by Horatio Bunce
The Supreme Court of the United States (SCOTUS) has ruled today that they were completely wrong in 1992 when they ruled that states could not collect sales taxes for sales that didn’t occur in their state (gee, what a concept). Unless of course the seller has some sort of building in the purchaser’s state – even if the item you are importing does not exist in the state you reside in, in that building the seller owns. Now, they say that states can force their own tariffs for items imported from other states, aka a “trade war” to correct their “trade deficit” with our neighbors. It seems that the money involved is just too tempting to let go, independent states be damned – whether there is any real burden imposed or services required as a result of these foreign sales imports “for the public good” which is supposedly the only reason to collect taxes in the first place. The justification from tax-and-spend Republicans Haslam, Corker and Alexander has always been couched in a “marketplace fairness” argument, that it is unfair of you to import goods from another state of your choice instead of purchasing the same items from a brick and mortar store within the state. Supposedly, you are the bad guy for avoiding paying your fair share of high TN sales taxes – and covering the high taxes on the brick and mortar store. I say they must be high because, well, how else does the state that is near the bottom on cost of living (implying wages are in the lowest quartile too) explain losing out to other states where you import your goods from? After all, there must be a real brick and mortar business in that other state you purchase from. Of course, the same tax-and-spend Republicans offer corporate welfare to businesses like Amazon in the form of not collecting sales taxes despite having an in-state presence and not paying property taxes. Somehow this is “marketplace fairness” in their minds I guess. Some of them even claim to have “grave concerns” about President Trump’s tariffs on foreign imports – while salivating at the idea of creating their very own tariffs on other Americans. I guess raising the gas taxes (another bump coming next month!) and vehicle registration taxes just isn’t enough for the tax-and-spend Republicans in Tennessee. They are hungry for more.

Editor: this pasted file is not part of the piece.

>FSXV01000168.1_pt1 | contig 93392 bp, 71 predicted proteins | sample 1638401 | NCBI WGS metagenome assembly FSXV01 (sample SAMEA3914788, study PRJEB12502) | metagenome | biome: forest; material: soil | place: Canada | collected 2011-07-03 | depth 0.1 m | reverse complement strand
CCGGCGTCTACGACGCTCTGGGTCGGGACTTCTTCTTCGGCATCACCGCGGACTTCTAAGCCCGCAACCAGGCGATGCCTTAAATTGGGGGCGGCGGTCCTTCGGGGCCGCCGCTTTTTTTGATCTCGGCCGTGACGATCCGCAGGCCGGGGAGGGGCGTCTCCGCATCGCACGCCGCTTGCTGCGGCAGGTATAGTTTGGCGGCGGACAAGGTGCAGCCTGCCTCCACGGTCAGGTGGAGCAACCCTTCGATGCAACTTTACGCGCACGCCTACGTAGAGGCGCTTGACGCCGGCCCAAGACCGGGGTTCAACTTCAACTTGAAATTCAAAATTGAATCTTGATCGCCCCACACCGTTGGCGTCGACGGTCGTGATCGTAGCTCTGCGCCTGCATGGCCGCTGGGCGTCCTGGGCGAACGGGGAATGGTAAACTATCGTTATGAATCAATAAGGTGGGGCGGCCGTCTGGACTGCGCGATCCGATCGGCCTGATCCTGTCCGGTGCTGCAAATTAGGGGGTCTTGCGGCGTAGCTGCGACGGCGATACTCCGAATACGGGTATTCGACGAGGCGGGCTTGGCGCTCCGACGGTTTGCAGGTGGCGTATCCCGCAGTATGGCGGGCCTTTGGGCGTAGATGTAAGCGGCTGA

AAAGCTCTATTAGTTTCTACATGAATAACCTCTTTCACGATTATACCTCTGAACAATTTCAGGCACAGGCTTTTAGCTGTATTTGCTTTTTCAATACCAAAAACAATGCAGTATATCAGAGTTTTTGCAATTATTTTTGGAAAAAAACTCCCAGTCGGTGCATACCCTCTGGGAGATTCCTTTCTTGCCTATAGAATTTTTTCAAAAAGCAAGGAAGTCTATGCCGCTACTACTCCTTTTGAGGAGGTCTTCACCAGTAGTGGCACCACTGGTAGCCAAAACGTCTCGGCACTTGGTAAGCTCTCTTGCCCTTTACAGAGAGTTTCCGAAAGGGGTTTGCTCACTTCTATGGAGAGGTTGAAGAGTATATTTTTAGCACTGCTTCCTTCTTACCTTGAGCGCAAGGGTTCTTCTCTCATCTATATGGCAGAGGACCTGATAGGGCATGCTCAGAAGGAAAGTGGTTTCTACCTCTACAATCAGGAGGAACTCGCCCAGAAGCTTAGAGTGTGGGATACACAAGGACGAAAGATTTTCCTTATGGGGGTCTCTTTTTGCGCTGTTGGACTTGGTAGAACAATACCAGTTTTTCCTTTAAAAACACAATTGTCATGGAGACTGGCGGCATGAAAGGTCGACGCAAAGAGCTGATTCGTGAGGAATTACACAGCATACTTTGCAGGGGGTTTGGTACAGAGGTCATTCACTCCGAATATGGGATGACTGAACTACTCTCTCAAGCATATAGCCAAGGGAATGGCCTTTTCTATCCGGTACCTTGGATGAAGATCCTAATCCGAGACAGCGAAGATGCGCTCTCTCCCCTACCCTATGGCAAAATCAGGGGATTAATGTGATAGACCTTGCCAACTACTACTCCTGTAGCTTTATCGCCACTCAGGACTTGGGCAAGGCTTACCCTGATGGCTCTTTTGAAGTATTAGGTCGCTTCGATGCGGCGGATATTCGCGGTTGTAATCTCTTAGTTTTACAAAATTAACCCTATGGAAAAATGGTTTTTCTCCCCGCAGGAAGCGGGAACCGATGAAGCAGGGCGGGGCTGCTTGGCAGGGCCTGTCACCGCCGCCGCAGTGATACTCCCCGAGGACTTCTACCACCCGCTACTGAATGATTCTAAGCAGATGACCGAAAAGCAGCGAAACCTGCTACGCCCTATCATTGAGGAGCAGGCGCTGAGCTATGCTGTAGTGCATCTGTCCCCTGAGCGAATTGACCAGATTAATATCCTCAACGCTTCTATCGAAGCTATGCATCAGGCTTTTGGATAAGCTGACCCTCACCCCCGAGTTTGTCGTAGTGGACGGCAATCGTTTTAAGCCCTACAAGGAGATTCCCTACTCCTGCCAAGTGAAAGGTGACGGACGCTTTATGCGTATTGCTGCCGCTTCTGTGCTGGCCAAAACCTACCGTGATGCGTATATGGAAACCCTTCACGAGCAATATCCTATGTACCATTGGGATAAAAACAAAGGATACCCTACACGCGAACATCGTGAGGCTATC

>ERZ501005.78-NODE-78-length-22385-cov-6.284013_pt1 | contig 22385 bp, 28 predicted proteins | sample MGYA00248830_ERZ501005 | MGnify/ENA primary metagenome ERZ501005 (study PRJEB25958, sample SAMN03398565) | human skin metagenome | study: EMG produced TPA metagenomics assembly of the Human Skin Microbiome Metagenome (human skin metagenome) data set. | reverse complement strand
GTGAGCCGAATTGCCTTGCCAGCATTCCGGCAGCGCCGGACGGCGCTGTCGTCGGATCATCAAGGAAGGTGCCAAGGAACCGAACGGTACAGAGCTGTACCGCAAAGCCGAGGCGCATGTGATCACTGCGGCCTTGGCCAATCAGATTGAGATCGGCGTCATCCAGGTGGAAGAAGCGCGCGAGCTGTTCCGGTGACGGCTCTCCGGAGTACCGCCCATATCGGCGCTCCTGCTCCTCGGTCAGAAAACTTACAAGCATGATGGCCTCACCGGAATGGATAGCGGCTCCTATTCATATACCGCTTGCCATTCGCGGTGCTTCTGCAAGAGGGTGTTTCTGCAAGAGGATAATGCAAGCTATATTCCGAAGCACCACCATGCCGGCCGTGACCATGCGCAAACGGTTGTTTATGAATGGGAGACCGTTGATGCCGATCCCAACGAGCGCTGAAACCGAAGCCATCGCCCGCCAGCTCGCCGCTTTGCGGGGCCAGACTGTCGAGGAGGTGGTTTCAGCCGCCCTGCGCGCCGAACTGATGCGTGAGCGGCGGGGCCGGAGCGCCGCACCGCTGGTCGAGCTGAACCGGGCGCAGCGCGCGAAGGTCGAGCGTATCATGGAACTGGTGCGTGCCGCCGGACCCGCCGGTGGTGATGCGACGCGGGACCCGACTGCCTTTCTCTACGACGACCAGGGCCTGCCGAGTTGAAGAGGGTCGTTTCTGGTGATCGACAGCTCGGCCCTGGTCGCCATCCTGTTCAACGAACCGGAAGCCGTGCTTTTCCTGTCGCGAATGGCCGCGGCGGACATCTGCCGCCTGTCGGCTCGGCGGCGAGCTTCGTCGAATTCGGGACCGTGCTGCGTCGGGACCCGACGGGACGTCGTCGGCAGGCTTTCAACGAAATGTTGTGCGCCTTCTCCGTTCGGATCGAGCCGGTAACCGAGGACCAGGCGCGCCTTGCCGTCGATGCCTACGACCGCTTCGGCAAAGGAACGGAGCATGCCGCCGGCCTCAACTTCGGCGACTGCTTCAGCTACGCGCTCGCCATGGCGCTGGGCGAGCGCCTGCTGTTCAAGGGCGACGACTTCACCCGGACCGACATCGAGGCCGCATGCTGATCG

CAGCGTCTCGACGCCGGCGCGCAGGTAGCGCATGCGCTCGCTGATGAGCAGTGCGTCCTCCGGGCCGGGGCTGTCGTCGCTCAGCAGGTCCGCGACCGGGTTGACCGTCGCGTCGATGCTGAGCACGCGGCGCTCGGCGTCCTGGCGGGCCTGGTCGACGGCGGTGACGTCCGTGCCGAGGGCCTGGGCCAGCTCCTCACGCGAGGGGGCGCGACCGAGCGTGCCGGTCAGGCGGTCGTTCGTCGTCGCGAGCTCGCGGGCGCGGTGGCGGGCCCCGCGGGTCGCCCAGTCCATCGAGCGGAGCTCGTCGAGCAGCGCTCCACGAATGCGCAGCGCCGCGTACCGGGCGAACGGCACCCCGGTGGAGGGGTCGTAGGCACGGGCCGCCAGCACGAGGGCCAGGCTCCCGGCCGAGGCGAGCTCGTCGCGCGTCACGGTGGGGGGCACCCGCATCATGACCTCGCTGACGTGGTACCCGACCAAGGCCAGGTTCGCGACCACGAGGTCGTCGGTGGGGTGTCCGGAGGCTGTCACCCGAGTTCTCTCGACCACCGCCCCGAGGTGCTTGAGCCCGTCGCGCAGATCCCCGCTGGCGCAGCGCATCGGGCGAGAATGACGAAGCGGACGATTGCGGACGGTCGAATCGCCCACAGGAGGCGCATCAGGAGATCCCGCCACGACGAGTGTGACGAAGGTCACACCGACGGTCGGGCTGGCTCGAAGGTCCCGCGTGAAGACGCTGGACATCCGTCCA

As I have written before, the states have no right to taxes on imported goods from other states. According to the U.S. Constitution, where the SCOTUS finds its reason for existing at all, the states can only collect taxes on imports with permission of the U.S. Congress.
Article 1, Section 10 of the U.S. Constitution states in part:
“No state shall, without the consent of the Congress, lay any imposts or duties on imports or exports, except what may be absolutely necessary for executing its inspection laws: and the net produce of all duties and imposts, laid by any state on imports or exports, shall be for the use of the treasury of the United States; and all such laws shall be subject to the revision and control of the Congress.”
The states don’t get their permission from the SCOTUS. It comes from the Congress. Any net proceeds beyond the cost for inspections are supposed to go to the federal treasury. All those tax laws are subject to revision and control of the Congress.
Welcome to the federal sales tax.
So, I’d like to know, was the SCOTUS wrong in 1992, today or both? Sounds like a great gubernatorial debate question to me. And since the SCOTUS HAD to be wrong at least once on this issue (and in recent times – not 200 years ago when we “couldn’t foresee the power of the internet”), why are we automatically inundated with their latest decisions as the “correct interpretation” that cannot be questioned?